Associate Professor, University of Central Florida
Health communication and organizational communication
Rufus Barfield is an associate professor of human communication at the University of Central Florida. He earned a bachelor’s degree and a master’s degree from Bowie University and a doctoral degree in organizational communication from Howard University. He has taught courses on business communication, conflict management and group dynamics. Barfield’s research interests are focused on health communication, and he is a past recipient of the Bayer Health Care Communication Grant.
Rufus has worked with the the Florida Department of Health help to show how all community-based organizations are not the same. In addition, Rufus worked the Closing the Gap project and showed how rural communities in the state of Florida had high numbers of undocumented workers that required medical services but because of their status presented a challenge in meeting healthcare needs.
Research Director, Klein Buendel
Health communication, health education
David is an expert in health communication, conducting research sponsored by the National Cancer Institute, the Robert Wood Johnson Foundation, and the U.S. Centers for Disease Control and Prevention since 1979. David was previously a Professor at the University of Arizona, a Senior Scientist at AMC Cancer Research Center, and the Harold Simmons Senior Scientist for Health Communication and Vice President of The Cooper Institute – Denver.
Many of David’s current projects are centered on educating targeted groups about relatively small changes they can make in their lives that can save them from years of chronic illnesses. Avoiding extreme sun exposure, developing healthier eating habits, and avoiding cigarette smoke are the focus of some of David’s most recent and successful programs. His Sunny Days Healthy Ways program has been recognized as a national resource for complying with the CDC and American Cancer Society’s recommendations for skin cancer education.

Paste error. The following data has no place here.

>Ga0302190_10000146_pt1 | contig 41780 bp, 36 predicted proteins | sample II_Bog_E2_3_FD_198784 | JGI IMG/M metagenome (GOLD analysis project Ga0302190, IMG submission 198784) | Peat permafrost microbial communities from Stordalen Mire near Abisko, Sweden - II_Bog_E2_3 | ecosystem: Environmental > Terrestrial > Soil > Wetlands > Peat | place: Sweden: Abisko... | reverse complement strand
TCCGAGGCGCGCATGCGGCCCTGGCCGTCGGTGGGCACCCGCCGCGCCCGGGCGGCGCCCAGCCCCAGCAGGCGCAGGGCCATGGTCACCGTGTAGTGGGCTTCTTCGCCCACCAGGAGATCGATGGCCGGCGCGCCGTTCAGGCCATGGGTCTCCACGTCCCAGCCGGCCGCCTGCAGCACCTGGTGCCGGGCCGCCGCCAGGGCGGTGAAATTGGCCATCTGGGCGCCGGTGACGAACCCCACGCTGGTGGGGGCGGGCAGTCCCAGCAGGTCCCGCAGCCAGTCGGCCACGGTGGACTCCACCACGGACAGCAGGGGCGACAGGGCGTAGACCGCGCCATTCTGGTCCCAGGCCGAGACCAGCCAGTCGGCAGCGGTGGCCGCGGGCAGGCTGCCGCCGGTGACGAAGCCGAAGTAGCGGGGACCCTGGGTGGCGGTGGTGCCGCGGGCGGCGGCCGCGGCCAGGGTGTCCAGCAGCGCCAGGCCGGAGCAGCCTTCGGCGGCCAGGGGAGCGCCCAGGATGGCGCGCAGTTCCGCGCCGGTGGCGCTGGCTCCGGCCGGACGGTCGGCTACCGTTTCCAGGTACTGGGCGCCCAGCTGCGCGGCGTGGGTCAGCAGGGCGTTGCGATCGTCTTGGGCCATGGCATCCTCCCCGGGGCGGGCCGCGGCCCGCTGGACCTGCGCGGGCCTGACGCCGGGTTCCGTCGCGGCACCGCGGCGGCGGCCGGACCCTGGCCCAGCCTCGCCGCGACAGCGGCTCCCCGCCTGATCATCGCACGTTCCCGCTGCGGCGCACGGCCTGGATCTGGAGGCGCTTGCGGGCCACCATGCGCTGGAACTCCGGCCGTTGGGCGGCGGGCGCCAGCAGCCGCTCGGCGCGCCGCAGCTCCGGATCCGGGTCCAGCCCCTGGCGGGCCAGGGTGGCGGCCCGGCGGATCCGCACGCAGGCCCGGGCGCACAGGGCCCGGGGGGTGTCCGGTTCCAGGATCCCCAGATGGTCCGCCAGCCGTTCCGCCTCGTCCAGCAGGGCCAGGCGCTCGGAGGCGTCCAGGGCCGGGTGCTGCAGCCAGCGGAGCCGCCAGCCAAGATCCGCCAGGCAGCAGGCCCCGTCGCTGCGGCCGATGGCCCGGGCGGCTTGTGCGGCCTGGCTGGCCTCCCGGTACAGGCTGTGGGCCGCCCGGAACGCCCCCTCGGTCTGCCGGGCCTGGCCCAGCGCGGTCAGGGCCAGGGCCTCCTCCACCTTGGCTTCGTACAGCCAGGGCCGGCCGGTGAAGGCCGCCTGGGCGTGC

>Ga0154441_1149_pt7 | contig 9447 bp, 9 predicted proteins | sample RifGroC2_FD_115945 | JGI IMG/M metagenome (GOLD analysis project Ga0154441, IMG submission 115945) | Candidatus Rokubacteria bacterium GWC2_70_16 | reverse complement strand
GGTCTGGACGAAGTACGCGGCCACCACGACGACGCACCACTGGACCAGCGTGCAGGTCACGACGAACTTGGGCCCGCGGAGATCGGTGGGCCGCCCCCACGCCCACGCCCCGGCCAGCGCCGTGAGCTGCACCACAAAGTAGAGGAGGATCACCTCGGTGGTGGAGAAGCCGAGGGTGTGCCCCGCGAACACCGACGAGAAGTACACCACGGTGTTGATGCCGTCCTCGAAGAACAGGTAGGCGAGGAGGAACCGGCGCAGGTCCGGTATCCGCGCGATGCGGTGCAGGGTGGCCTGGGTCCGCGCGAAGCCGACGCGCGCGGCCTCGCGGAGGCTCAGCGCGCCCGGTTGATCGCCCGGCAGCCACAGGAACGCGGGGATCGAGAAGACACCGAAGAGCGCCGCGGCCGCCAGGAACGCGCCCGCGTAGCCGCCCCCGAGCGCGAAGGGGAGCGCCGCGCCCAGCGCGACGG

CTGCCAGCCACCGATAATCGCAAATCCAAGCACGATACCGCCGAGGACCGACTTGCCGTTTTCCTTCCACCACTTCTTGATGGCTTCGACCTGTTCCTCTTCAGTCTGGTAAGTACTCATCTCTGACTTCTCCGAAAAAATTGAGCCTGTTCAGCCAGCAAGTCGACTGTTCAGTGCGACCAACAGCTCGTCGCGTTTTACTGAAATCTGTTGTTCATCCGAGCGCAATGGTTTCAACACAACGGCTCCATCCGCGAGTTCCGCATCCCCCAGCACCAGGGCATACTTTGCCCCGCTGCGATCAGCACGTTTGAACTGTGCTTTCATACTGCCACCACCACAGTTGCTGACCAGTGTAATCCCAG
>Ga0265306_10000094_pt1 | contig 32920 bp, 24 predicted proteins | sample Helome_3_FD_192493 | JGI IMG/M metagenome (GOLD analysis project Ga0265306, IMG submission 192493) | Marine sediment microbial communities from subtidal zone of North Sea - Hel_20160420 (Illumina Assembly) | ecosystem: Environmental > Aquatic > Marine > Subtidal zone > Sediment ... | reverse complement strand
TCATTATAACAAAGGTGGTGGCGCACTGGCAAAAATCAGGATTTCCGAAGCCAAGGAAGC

Associate Professor, University of Pittsburgh
Health Communication, women’s health, preventative health communication
Dr. Chang’s work has been primarily focused on violence against women, specifically on issues regarding health care screening and interventions for intimate partner violence. She has participated in multiple collaborative groups exploring various topics in women’s health services and outcomes, and is currently expanding her research to examine patient-provider communication in women’s health and obstetrics/gynecology. Other research interests include preventive health education and screening as well as intervention for risky behaviors and stigmatizing conditions, and she has had experience with qualitative methodology and survey research. She co-developed and co-teaches a course on qualitative research methods through the Center for Research on Health Care. Dr. Chang is a core member of the Magee-RAND Women’s Health Initiative, a BIRCWH Scholar, a core faculty member of the Center for Research in Health Care, and she serves on the Steering Committee for the University of Pittsburgh Institute on Doctor-Patient Communication.
Professor, SUNY Buffalo
Interpersonal and health communication
Thomas is interested in the identification, measurement, and testing of social influence processes in applied contexts such as health and organizations. One specific process he studies is the effect of mass communication campaigns on attitude change and behavior. His research interest is also in measurement in higher education, specifically in bibliometrics.
Professor and Associate Dean for Research, University of Kentucky
Health communication, interpersonal communication, and persuasive message design
Nancy Grant Harrington (PhD, 1992, University of Kentucky) is the Douglas A. and Carole A. Boyd Professor of Communication and Associate Dean for Research in the College of Communication and Information, University of Kentucky. She also holds an academic appointment in the School of Public Health and is a faculty associate of the Multidisciplinary Center on Drug and Alcohol Research.